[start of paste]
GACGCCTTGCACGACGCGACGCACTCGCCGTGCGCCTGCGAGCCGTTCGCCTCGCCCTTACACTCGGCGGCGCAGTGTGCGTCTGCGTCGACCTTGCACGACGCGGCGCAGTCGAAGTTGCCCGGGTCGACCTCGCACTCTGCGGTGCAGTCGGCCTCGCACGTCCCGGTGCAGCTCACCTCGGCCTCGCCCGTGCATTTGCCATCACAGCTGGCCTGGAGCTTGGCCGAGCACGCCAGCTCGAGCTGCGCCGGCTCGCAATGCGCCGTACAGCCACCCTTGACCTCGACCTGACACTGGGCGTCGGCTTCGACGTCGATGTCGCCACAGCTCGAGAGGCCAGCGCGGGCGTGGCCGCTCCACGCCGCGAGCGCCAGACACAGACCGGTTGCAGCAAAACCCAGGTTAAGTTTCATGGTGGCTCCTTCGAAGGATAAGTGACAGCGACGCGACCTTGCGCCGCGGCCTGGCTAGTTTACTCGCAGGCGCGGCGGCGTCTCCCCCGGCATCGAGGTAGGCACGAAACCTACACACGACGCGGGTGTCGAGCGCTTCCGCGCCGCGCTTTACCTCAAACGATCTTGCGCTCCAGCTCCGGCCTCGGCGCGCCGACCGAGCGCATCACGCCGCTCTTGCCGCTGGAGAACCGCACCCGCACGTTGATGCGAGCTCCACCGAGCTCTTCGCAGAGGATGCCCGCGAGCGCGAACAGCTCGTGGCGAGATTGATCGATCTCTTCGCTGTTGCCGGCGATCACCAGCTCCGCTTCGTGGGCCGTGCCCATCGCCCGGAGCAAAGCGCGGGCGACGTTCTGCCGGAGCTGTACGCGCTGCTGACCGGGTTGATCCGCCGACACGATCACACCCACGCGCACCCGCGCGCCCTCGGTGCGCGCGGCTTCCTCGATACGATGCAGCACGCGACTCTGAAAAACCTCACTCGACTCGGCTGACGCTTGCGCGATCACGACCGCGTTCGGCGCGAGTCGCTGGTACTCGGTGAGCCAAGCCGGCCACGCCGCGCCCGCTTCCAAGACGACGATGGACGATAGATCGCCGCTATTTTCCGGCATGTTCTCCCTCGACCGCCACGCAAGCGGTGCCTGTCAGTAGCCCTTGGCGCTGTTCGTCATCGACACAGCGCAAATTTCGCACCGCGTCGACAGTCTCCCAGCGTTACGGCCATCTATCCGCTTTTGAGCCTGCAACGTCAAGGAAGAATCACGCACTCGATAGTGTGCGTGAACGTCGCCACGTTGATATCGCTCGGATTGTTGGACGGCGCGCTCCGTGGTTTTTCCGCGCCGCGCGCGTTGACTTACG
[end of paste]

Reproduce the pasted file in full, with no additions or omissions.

GACGCCTTGCACGACGCGACGCACTCGCCGTGCGCCTGCGAGCCGTTCGCCTCGCCCTTACACTCGGCGGCGCAGTGTGCGTCTGCGTCGACCTTGCACGACGCGGCGCAGTCGAAGTTGCCCGGGTCGACCTCGCACTCTGCGGTGCAGTCGGCCTCGCACGTCCCGGTGCAGCTCACCTCGGCCTCGCCCGTGCATTTGCCATCACAGCTGGCCTGGAGCTTGGCCGAGCACGCCAGCTCGAGCTGCGCCGGCTCGCAATGCGCCGTACAGCCACCCTTGACCTCGACCTGACACTGGGCGTCGGCTTCGACGTCGATGTCGCCACAGCTCGAGAGGCCAGCGCGGGCGTGGCCGCTCCACGCCGCGAGCGCCAGACACAGACCGGTTGCAGCAAAACCCAGGTTAAGTTTCATGGTGGCTCCTTCGAAGGATAAGTGACAGCGACGCGACCTTGCGCCGCGGCCTGGCTAGTTTACTCGCAGGCGCGGCGGCGTCTCCCCCGGCATCGAGGTAGGCACGAAACCTACACACGACGCGGGTGTCGAGCGCTTCCGCGCCGCGCTTTACCTCAAACGATCTTGCGCTCCAGCTCCGGCCTCGGCGCGCCGACCGAGCGCATCACGCCGCTCTTGCCGCTGGAGAACCGCACCCGCACGTTGATGCGAGCTCCACCGAGCTCTTCGCAGAGGATGCCCGCGAGCGCGAACAGCTCGTGGCGAGATTGATCGATCTCTTCGCTGTTGCCGGCGATCACCAGCTCCGCTTCGTGGGCCGTGCCCATCGCCCGGAGCAAAGCGCGGGCGACGTTCTGCCGGAGCTGTACGCGCTGCTGACCGGGTTGATCCGCCGACACGATCACACCCACGCGCACCCGCGCGCCCTCGGTGCGCGCGGCTTCCTCGATACGATGCAGCACGCGACTCTGAAAAACCTCACTCGACTCGGCTGACGCTTGCGCGATCACGACCGCGTTCGGCGCGAGTCGCTGGTACTCGGTGAGCCAAGCCGGCCACGCCGCGCCCGCTTCCAAGACGACGATGGACGATAGATCGCCGCTATTTTCCGGCATGTTCTCCCTCGACCGCCACGCAAGCGGTGCCTGTCAGTAGCCCTTGGCGCTGTTCGTCATCGACACAGCGCAAATTTCGCACCGCGTCGACAGTCTCCCAGCGTTACGGCCATCTATCCGCTTTTGAGCCTGCAACGTCAAGGAAGAATCACGCACTCGATAGTGTGCGTGAACGTCGCCACGTTGATATCGCTCGGATTGTTGGACGGCGCGCTCCGTGGTTTTTCCGCGCCGCGCGCGTTGACTTACG